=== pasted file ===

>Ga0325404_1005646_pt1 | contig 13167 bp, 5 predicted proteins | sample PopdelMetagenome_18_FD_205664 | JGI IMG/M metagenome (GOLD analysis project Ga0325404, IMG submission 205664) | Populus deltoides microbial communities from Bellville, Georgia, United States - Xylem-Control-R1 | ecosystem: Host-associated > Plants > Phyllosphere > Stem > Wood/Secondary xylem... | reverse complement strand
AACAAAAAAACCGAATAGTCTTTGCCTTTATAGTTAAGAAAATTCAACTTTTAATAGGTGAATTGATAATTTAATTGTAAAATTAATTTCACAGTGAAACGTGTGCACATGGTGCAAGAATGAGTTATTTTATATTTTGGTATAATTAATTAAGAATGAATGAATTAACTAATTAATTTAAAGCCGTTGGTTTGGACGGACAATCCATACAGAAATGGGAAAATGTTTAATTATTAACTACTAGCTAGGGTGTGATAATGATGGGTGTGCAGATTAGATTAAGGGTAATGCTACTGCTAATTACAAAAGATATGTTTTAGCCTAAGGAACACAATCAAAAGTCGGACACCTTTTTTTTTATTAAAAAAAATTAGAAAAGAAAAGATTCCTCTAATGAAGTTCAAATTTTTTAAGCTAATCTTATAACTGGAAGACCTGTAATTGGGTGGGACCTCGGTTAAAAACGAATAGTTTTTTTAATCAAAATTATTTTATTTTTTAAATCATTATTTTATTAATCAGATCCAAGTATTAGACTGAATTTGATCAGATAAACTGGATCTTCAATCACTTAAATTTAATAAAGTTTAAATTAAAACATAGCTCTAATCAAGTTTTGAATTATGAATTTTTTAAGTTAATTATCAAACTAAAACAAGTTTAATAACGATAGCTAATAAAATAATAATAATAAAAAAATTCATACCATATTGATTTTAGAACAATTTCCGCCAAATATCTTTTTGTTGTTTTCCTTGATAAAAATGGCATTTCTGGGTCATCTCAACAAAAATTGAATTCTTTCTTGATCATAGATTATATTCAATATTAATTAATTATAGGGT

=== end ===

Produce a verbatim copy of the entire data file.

>Ga0325404_1005646_pt1 | contig 13167 bp, 5 predicted proteins | sample PopdelMetagenome_18_FD_205664 | JGI IMG/M metagenome (GOLD analysis project Ga0325404, IMG submission 205664) | Populus deltoides microbial communities from Bellville, Georgia, United States - Xylem-Control-R1 | ecosystem: Host-associated > Plants > Phyllosphere > Stem > Wood/Secondary xylem... | reverse complement strand
AACAAAAAAACCGAATAGTCTTTGCCTTTATAGTTAAGAAAATTCAACTTTTAATAGGTGAATTGATAATTTAATTGTAAAATTAATTTCACAGTGAAACGTGTGCACATGGTGCAAGAATGAGTTATTTTATATTTTGGTATAATTAATTAAGAATGAATGAATTAACTAATTAATTTAAAGCCGTTGGTTTGGACGGACAATCCATACAGAAATGGGAAAATGTTTAATTATTAACTACTAGCTAGGGTGTGATAATGATGGGTGTGCAGATTAGATTAAGGGTAATGCTACTGCTAATTACAAAAGATATGTTTTAGCCTAAGGAACACAATCAAAAGTCGGACACCTTTTTTTTTATTAAAAAAAATTAGAAAAGAAAAGATTCCTCTAATGAAGTTCAAATTTTTTAAGCTAATCTTATAACTGGAAGACCTGTAATTGGGTGGGACCTCGGTTAAAAACGAATAGTTTTTTTAATCAAAATTATTTTATTTTTTAAATCATTATTTTATTAATCAGATCCAAGTATTAGACTGAATTTGATCAGATAAACTGGATCTTCAATCACTTAAATTTAATAAAGTTTAAATTAAAACATAGCTCTAATCAAGTTTTGAATTATGAATTTTTTAAGTTAATTATCAAACTAAAACAAGTTTAATAACGATAGCTAATAAAATAATAATAATAAAAAAATTCATACCATATTGATTTTAGAACAATTTCCGCCAAATATCTTTTTGTTGTTTTCCTTGATAAAAATGGCATTTCTGGGTCATCTCAACAAAAATTGAATTCTTTCTTGATCATAGATTATATTCAATATTAATTAATTATAGGGT